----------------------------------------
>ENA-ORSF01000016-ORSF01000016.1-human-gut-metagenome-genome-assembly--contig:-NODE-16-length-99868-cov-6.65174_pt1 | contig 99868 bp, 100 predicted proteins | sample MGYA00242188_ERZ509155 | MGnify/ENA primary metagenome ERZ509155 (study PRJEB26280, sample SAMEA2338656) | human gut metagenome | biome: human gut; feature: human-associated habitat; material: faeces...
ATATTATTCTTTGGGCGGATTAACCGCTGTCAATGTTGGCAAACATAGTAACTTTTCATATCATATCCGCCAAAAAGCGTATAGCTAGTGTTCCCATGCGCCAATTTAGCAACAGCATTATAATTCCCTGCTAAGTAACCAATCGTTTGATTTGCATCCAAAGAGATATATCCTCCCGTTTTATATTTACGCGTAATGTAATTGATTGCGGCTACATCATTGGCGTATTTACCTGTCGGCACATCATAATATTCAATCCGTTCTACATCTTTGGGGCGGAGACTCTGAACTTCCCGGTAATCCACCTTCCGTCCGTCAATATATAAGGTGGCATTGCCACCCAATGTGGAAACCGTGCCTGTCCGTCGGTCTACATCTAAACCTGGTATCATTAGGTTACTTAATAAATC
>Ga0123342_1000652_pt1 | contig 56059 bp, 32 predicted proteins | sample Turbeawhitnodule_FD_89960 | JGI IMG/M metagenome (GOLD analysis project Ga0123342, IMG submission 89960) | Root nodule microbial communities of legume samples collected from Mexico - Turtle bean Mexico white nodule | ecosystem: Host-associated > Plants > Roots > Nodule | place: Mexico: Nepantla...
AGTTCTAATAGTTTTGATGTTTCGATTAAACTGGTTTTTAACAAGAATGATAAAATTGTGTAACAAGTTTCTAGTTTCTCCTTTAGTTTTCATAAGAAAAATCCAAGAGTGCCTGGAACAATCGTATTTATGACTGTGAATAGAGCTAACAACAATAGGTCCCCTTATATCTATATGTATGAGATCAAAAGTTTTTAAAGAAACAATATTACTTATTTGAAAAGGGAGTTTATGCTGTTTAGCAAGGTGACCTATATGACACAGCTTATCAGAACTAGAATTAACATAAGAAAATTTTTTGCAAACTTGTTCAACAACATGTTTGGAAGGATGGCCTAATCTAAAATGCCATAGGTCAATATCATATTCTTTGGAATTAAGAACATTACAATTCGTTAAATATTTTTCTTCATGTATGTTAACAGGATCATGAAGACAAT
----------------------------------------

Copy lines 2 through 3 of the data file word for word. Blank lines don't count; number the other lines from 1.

ATATTATTCTTTGGGCGGATTAACCGCTGTCAATGTTGGCAAACATAGTAACTTTTCATATCATATCCGCCAAAAAGCGTATAGCTAGTGTTCCCATGCGCCAATTTAGCAACAGCATTATAATTCCCTGCTAAGTAACCAATCGTTTGATTTGCATCCAAAGAGATATATCCTCCCGTTTTATATTTACGCGTAATGTAATTGATTGCGGCTACATCATTGGCGTATTTACCTGTCGGCACATCATAATATTCAATCCGTTCTACATCTTTGGGGCGGAGACTCTGAACTTCCCGGTAATCCACCTTCCGTCCGTCAATATATAAGGTGGCATTGCCACCCAATGTGGAAACCGTGCCTGTCCGTCGGTCTACATCTAAACCTGGTATCATTAGGTTACTTAATAAATC
>Ga0123342_1000652_pt1 | contig 56059 bp, 32 predicted proteins | sample Turbeawhitnodule_FD_89960 | JGI IMG/M metagenome (GOLD analysis project Ga0123342, IMG submission 89960) | Root nodule microbial communities of legume samples collected from Mexico - Turtle bean Mexico white nodule | ecosystem: Host-associated > Plants > Roots > Nodule | place: Mexico: Nepantla...